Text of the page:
Accordingly, such details are often omitted from comparative financial statements. Most other disclosures, however, continue to be meaningful and should be presented for all years for which basic financial statements are displayed.
Many companies include in their annual reports five- or ten-year summaries of condensed financial information—to increase the usefulness of financial statements. This is not required by IFRS. The presentation of comparative financial statements in annual reports enhances the usefulness of such reports and brings out more clearly the nature and trends of current changes affecting the entity.
c. Subsequent Event Disclosures
The statement of financial position is dated as of the last day of the fiscal period, but a period of time will usually elapse before the financial statements are actually prepared and issued. During this period, significant events or transactions may have occurred that materially affect the company’s financial position. These events and transactions are usually referred to as subsequent events. IAS 10 refers to these as “events after the date of the statement of financial position.”
If not disclosed, significant events occurring between the date of the statement of financial position and the financial statement issuance date could make the financial statements misleading to others not otherwise informed of such events.
IAS 10 describes two types of subsequent events, as follows :
- Adjusting Events – These are events that provide additional evidence with respect to conditions that existed at the date of the statement of financial position and which affect the estimates inherent in the process of preparing financial statements; these are called.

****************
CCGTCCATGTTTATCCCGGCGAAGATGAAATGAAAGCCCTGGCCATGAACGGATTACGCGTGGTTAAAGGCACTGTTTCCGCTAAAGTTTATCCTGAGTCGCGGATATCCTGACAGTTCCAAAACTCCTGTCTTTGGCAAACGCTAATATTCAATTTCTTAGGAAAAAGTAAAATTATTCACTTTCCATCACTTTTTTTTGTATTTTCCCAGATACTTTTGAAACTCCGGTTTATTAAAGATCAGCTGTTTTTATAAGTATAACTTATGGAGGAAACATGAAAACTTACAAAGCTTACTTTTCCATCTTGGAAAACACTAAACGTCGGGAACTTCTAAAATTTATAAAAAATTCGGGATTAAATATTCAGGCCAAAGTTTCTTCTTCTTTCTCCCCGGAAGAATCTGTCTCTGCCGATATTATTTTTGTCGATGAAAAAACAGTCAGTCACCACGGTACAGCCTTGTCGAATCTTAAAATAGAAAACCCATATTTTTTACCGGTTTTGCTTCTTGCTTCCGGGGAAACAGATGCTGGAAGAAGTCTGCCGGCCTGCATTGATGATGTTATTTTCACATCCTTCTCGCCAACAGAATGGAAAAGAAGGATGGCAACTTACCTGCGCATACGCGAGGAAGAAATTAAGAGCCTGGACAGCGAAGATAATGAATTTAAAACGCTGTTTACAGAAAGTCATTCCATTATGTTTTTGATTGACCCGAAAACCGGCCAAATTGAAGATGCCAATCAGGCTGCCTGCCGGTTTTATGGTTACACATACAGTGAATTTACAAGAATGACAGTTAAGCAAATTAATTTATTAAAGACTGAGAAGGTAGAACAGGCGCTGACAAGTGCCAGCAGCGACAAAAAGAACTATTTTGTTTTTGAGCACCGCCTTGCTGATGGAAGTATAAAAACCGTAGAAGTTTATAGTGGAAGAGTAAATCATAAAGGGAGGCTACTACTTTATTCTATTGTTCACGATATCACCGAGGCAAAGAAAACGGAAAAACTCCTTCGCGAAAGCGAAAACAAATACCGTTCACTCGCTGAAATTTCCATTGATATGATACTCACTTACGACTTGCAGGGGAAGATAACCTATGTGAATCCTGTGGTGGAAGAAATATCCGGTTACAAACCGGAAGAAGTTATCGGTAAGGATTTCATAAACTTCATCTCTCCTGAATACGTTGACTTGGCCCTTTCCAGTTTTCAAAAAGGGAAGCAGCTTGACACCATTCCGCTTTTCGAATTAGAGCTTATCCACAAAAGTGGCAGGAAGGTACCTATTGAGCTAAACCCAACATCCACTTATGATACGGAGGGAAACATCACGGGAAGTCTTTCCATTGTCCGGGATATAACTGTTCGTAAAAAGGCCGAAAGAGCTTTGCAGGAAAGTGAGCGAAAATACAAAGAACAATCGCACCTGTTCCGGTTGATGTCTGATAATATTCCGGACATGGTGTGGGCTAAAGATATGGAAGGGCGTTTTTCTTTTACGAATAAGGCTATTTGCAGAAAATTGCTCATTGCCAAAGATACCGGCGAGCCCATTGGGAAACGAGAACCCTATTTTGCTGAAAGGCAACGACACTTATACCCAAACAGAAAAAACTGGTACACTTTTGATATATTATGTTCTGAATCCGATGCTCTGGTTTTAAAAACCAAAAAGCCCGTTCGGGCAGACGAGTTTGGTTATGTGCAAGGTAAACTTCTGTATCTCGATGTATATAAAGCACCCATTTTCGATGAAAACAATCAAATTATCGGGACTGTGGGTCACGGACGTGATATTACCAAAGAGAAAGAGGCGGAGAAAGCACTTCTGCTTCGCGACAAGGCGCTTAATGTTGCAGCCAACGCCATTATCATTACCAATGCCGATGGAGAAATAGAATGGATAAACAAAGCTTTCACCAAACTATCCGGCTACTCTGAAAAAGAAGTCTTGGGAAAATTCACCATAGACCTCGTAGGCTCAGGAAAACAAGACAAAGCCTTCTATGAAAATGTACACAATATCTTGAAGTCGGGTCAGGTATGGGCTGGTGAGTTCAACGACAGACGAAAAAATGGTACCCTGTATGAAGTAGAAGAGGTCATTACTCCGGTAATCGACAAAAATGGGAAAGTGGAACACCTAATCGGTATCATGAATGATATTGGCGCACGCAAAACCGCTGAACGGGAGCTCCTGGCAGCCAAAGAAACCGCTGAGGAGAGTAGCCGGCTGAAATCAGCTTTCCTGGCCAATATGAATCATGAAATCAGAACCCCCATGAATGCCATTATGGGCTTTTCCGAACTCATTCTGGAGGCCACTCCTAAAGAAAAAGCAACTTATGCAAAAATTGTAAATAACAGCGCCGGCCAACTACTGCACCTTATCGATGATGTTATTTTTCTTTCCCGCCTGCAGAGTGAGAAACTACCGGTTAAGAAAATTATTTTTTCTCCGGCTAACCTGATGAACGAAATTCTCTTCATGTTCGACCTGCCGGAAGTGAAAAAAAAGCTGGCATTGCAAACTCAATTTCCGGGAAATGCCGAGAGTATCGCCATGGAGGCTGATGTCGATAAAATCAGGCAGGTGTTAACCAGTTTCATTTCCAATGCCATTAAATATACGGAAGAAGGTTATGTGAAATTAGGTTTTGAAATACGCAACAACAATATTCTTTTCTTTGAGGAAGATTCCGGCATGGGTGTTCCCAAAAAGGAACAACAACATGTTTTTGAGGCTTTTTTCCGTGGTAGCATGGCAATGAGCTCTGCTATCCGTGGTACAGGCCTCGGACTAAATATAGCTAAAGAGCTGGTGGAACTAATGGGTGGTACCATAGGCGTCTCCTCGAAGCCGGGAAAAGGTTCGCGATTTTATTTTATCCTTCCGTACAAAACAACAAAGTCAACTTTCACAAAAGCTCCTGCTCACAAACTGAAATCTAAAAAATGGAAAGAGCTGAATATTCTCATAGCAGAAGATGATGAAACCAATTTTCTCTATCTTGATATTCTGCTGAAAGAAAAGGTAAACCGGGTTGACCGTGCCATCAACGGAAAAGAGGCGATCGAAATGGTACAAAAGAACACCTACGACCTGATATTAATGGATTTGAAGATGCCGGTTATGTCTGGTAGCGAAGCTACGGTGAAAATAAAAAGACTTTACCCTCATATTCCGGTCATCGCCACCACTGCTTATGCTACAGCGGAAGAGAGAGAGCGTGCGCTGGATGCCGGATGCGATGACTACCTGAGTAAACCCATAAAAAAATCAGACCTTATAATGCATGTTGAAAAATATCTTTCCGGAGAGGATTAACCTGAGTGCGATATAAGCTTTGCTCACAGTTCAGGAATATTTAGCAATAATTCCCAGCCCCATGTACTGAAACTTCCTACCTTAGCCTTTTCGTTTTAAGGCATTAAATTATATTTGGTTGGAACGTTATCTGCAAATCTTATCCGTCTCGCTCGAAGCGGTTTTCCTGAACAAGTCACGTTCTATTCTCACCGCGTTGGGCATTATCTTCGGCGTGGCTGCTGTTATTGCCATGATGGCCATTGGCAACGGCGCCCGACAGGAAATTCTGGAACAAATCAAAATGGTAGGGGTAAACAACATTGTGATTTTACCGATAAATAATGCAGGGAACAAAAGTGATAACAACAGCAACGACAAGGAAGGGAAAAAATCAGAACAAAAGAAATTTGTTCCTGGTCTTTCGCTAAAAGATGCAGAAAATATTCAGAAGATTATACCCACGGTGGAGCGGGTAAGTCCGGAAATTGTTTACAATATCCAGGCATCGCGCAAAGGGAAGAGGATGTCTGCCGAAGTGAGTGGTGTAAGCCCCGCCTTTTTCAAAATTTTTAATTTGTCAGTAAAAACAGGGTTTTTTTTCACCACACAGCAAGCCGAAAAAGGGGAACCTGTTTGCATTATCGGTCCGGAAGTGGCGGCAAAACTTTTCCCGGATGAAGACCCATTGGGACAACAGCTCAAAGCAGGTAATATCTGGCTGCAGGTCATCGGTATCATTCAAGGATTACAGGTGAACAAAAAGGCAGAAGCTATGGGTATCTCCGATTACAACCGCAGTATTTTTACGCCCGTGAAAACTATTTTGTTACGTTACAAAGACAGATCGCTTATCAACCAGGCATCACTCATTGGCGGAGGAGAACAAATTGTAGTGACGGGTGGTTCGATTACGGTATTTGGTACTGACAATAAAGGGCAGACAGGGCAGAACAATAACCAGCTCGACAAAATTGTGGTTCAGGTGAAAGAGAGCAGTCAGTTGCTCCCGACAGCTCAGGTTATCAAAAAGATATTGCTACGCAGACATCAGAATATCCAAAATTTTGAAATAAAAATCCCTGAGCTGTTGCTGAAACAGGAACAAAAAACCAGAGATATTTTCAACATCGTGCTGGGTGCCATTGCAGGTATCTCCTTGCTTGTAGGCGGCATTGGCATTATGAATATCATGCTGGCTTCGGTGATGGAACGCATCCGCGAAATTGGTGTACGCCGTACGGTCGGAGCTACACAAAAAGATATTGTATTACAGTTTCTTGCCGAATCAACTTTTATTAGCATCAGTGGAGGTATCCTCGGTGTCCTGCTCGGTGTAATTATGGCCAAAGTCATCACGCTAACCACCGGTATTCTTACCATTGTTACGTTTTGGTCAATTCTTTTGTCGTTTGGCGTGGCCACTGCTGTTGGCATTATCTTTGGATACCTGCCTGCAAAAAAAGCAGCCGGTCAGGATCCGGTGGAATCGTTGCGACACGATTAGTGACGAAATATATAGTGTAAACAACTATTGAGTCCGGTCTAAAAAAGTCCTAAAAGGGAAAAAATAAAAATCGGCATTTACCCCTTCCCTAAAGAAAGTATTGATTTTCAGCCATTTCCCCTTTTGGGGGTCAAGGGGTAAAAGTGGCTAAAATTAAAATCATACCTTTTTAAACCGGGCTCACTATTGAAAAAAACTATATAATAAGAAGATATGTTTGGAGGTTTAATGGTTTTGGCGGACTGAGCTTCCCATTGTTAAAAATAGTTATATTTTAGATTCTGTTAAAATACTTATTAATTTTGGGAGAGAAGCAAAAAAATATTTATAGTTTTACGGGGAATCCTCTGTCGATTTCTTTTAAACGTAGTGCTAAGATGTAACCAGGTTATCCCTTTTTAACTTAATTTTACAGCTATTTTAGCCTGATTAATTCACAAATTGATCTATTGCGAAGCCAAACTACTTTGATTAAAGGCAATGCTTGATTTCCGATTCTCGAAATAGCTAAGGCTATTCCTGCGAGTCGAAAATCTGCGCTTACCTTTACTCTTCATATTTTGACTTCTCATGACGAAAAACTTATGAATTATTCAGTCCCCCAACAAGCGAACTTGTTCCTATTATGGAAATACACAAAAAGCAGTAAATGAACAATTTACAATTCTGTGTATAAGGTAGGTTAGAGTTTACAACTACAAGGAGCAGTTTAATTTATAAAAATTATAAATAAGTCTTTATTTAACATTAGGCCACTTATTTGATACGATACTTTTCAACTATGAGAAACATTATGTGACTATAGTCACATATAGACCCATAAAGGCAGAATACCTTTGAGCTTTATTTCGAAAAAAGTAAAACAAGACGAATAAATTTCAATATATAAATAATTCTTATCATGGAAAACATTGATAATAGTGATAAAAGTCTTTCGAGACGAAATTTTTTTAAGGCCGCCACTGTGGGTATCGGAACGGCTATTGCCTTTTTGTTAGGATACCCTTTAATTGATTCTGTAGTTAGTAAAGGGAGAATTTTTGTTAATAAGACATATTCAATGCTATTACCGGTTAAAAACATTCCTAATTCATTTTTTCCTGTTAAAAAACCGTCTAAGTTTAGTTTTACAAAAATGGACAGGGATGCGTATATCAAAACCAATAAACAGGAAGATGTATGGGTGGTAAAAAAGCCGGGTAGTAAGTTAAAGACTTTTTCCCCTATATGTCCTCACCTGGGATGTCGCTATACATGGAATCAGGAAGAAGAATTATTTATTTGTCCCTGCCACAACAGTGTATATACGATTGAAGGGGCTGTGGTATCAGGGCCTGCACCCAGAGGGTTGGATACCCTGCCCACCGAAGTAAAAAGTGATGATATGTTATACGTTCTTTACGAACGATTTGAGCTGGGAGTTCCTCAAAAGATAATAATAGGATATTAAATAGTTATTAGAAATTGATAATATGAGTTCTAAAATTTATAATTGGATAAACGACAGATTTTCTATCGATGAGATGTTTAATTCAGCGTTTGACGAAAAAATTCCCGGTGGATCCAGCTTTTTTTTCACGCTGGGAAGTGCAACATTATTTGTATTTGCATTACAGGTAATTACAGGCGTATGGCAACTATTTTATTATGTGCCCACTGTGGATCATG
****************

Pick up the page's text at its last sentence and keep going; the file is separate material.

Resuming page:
- Non-adjusting Events – These are events that do not provide evidence with respect to conditions that existed at the date of the statement of financial position, but arose subsequent to that date (and prior to the actual issuance of the financial statements); these are called.
The principle is that the statement of financial position should reflect as accurately as possible conditions that existed at date of the statement of financial position, but not changes in conditions that occurred subsequently, even though they have the potential to influence investors’ decisions. In the latter case disclosure is to be made.
Examples of post-balance-sheet date events:
(1). A loss on an uncollectible trade account receivable as a result of a customer’s deteriorating financial condition leading to bankruptcy subsequent to the date of the statement of financial position.
(2). A loss arising from the recognition after the date of the statement of financial position that an asset.
(3). Nonadjusting events, which are those not existing at the date of the statement of financial position, require disclosure but not adjustment. These could include:
- Sale of a bond or share capital issue after the date of the statement of financial position, even if planned before that date.
- Purchase of a business, if the transaction is consummated after year-end.
- Settlement of litigation when the event giving rise to the claim took place subsequent to the date of the statement of financial position.
- Loss of plant or inventories as a result of fire or flood.
- Losses on receivables resulting from conditions (such as a customer’s major casualty) arising subsequent to the date of the statement of financial position.
- Gains or losses on certain marketable securities.
d. Contingent Liabilities and Assets
Provisions are recognized as liabilities (if reliably estimable), inasmuch as these are present obligations with probable outflows of resources embodying economic benefits needed to settle them. Provisions are accrued by a charge against income if:
- The reporting entity has a present obligation as a result of past events;
- It is probable that an outflow of the entity’s resources will be required; and
- A reliable estimate can be made of the amount.